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12.Methods of Adapting a Micrometer

2015-08-31

THE most widely used precision instrument in 0 to 1 in. and 1 in. to 2 in. sizes is undoubtedly the standard outside micrometer. Most owner of small workshops, amateurs and others, apart from professional workers, acquire one or two according to their needs, and thus have an accepted standard of accuracy always read to hand. With care, too, a good micrometer remains acceptably accurate for a lengthy period; and by various methods and adaptations, its normal functions of measuring outside diameters and flat surfaces, can be greatly extended. It can be used, for example, to set spring calipers, telescopic and ball gauges, for checking bores of various sizes. It will similarly verify end gauges, thickness and slot gauges, distance pieces and stops, as they are being made or set. Again, it can be used to check depths of different types of keyways, widths of threads and splines, and similar items.

 

 

This versatility is of particular value to the small workshop owner or amateur, for the standard micrometer can thus be made to perform many functions which would otherwise demand special micrometers. The standard instrument with flat-ended anvil and spindle about 1/4 in. dia. cannot very well be used as it is on soft and flexible materials, for the measuring surfaces sink in and a false reading results. So for such materials, a special micrometer has enlarged contact faces. But by using as at A, two pieces of plate, x-y, soft material between them can be accurately measured with the standard micrometer – with allowance, of course, for the thickness of the plate.

 

Methods Of Adapting A Micrometer

 

This method is recommended for checking anything of an abrasive nature, such as a grinding wheel being dressed to given width and advisedly before checking any component surfaces should be carefully wiped, particularly if the component is being ground or lapped, or has been near abrasive. Micrometers for checking the wall thickness of tubes or other curved surfaces have ball-ended anvils. For occasional use, the standard types can be fitted with a short metal sleeve on the anvil, a steel ball being placed in it and held by grease, for use as at B. If the curved parts to be checked are in halves like bearing shells, the ball can be used on the micrometer spindle, and there being a greater length to hold it, a piece of rubber tube will keep it in place, as at C – whereas rubber tube will not hold firmly on the short anvil.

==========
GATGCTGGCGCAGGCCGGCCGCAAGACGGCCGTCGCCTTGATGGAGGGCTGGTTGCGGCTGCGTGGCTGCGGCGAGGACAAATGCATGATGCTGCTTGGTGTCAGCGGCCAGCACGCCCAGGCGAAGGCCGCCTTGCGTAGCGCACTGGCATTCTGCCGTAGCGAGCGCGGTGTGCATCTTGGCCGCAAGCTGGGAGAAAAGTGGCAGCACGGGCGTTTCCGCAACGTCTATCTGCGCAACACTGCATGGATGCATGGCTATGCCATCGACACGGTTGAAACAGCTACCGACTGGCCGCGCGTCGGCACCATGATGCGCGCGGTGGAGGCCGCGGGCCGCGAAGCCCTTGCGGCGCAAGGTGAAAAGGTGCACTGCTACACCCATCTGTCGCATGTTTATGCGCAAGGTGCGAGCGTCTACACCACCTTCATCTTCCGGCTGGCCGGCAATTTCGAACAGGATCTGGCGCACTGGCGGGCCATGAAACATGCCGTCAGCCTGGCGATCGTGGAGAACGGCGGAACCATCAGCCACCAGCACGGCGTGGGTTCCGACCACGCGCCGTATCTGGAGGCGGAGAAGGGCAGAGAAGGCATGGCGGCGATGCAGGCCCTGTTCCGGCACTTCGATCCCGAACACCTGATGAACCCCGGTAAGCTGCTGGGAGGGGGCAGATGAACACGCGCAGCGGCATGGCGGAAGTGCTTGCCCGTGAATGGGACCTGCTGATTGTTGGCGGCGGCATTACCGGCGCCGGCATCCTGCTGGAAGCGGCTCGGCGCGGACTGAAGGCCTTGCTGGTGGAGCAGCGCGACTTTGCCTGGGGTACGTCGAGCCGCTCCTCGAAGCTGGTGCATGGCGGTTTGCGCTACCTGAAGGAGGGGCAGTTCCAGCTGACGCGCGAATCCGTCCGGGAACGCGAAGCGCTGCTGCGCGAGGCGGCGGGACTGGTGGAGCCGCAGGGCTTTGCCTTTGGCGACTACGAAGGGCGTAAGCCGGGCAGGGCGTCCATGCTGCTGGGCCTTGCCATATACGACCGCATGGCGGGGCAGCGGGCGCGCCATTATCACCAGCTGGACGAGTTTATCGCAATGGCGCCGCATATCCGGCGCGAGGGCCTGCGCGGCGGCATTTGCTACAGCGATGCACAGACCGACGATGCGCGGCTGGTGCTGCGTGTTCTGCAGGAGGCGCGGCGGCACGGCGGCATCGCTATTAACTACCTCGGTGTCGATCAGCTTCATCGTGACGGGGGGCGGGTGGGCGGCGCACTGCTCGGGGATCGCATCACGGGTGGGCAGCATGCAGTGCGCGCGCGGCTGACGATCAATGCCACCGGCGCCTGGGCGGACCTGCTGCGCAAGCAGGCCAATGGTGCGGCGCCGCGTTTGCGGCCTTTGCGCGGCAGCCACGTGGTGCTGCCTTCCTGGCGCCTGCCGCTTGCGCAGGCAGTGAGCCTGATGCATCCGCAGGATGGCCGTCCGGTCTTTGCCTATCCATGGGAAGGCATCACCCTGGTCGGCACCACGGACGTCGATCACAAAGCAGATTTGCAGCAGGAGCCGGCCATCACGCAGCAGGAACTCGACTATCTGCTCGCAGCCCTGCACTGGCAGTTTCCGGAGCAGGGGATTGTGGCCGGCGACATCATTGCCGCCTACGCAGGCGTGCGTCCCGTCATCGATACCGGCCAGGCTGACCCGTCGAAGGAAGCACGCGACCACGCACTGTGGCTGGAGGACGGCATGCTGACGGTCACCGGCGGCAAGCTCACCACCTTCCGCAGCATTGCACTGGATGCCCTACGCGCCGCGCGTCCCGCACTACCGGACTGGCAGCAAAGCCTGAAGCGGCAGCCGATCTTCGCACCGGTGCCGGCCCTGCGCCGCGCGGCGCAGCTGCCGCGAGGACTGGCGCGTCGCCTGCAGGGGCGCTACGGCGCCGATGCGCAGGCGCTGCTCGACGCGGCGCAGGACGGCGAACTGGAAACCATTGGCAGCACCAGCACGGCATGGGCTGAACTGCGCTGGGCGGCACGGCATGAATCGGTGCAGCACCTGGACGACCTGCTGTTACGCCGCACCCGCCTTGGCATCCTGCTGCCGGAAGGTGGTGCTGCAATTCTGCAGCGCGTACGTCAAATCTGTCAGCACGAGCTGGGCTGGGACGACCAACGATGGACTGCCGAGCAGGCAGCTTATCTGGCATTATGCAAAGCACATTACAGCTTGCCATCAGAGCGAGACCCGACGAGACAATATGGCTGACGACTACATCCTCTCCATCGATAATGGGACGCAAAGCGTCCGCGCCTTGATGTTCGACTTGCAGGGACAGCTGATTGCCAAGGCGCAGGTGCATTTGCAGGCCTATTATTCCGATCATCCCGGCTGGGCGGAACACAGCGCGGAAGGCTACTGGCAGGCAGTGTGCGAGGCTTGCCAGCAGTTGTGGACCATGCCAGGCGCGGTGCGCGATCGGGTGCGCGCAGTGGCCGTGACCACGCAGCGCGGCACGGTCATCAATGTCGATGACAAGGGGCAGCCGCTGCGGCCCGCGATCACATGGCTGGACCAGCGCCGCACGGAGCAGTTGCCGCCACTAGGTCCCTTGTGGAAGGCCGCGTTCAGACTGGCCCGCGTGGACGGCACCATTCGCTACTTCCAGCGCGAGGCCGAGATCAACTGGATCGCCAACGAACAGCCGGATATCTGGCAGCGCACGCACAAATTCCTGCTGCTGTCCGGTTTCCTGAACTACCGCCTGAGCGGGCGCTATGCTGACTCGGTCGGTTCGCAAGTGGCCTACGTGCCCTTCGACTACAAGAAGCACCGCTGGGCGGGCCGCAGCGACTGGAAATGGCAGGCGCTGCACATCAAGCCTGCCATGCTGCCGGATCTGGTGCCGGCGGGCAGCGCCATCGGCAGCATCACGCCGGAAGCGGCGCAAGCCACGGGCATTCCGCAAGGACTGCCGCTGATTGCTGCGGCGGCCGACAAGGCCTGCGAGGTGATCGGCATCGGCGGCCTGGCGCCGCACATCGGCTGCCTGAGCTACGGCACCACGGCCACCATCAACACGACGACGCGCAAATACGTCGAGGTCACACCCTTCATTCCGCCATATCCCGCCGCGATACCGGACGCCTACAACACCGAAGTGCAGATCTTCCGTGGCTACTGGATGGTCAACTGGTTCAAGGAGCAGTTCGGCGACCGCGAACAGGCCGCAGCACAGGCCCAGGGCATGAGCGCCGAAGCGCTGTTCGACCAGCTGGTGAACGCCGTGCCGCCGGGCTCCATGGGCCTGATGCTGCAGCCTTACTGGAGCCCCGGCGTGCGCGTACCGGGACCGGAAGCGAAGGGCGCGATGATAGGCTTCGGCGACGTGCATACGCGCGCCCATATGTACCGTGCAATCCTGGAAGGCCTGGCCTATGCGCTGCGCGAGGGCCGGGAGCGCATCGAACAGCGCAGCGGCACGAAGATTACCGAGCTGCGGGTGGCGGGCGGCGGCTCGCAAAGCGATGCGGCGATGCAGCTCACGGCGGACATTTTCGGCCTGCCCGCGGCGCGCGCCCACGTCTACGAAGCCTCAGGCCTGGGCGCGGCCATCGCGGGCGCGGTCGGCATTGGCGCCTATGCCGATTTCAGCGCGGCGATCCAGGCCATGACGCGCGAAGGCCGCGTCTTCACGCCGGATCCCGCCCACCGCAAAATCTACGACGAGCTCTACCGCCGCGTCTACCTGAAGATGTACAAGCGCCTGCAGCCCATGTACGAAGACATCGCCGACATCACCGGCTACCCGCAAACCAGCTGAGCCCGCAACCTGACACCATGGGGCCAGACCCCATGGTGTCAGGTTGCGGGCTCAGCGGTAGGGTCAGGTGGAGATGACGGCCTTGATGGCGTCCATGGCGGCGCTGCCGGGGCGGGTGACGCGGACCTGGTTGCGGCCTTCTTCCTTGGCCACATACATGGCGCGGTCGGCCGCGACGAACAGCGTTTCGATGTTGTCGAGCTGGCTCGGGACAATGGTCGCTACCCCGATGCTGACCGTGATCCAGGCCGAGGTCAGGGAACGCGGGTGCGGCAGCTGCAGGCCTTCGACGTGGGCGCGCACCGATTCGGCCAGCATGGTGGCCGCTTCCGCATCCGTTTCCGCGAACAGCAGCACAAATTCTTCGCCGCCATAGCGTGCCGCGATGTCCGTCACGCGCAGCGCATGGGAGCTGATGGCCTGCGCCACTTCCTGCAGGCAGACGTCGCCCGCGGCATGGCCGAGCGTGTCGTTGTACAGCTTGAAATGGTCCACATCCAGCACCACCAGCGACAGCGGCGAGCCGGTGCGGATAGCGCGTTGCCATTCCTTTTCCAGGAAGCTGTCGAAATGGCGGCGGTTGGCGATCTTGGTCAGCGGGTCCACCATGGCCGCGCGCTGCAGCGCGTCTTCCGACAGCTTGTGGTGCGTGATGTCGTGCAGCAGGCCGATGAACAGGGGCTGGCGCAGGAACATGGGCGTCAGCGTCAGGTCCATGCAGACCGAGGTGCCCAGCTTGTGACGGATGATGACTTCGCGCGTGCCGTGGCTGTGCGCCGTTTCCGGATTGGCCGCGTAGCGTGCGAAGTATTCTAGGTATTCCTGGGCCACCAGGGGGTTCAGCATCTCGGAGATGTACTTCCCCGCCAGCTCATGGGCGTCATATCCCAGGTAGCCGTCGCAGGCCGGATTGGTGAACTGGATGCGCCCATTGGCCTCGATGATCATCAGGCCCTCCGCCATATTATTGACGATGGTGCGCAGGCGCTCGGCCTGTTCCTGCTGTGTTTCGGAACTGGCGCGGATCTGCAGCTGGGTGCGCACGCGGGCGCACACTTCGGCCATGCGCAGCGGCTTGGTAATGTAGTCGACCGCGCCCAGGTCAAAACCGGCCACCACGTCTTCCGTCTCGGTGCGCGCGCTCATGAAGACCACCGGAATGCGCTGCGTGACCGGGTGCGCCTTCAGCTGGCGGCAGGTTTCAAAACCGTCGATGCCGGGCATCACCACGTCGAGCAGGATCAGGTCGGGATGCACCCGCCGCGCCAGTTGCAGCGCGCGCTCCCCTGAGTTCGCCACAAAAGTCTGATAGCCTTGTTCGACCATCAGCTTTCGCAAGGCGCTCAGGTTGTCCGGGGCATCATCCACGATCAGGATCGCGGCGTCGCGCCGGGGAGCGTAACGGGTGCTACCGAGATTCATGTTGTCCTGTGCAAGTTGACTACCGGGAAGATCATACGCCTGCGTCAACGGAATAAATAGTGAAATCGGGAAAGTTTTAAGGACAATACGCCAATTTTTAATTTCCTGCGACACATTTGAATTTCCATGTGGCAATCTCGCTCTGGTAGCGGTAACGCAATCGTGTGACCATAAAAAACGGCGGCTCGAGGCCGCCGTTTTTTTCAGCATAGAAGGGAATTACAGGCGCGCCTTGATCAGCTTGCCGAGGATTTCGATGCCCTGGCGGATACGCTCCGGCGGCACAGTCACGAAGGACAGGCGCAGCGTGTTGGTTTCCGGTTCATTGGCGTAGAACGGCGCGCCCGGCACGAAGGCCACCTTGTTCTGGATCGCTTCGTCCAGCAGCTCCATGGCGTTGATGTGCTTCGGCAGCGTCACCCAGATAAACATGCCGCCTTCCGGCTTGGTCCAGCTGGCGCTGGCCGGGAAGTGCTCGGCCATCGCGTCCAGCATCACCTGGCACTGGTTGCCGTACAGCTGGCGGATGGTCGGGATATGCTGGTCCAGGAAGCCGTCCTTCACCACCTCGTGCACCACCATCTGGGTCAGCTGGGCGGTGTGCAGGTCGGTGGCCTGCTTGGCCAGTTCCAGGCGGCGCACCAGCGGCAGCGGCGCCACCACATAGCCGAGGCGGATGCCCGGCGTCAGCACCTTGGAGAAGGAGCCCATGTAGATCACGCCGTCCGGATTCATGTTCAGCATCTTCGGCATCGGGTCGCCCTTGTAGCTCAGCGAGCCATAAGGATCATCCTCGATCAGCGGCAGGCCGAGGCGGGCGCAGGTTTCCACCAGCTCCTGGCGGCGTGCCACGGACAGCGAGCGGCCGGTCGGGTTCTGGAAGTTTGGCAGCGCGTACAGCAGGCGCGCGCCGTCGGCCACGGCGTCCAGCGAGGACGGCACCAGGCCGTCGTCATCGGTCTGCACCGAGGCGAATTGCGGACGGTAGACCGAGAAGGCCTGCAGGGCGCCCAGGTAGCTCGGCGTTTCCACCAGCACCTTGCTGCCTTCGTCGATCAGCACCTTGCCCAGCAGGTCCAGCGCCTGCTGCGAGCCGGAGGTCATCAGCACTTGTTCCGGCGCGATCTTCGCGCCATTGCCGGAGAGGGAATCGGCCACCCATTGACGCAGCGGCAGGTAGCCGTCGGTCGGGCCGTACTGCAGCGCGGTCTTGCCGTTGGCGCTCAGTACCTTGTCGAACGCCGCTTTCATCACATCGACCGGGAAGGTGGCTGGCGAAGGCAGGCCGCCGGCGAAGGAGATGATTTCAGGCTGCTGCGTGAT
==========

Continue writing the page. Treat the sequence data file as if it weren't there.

When milling a semi-circular keyway in a shaft, an easy method of checking depth is as at D, employing a key which is slightly narrower than standard, and radiused well at the edges to fit in easily and accurately. Manipulating the micrometer, the key can be floated round for an accurate check. In the same way, a piece of parallel material can be used to verify the depth of a gib keyway against the diameter of a shaft. Using rods or wires, thread widths and the effective diameters of screws can, be checked with an ordinary micrometer. On an involute worm thread, as at E (left), a single rod or wire suffices. The outside diameter of the thread is known, and the micrometer can be used over one thread and the rod. A simple check at various positions will reveal if the thread is uniform throughout, or in the case of a multiple-start thread, if all are the same. With a rod of suitable size, the thread can be checked at the pitch line.

 

 

Checking diameters over widely-spaced threads causes difficulty which can be overcome by providing the micrometer spindle with a pad. This is useful, also, when verifying V-threads, as at E (right), by the standard method employing three wires. A gauge which may be to hand will supply the basic reading, or it can be taken from a good specimen of a bolt or screw of similar pitch and profile. With suitable ends on the micrometer spindle, V-shapes and narrow slots can be checked. Examples are as at F (1) and (2), machined in silver steel, hardened and tempered, to place on the spindle with a small chamfered flat disc or washer inside if necessary. A ball end, however, merely requires a steel ball to be soldered or peened in a brass sleeve as shown in F(3). 

 

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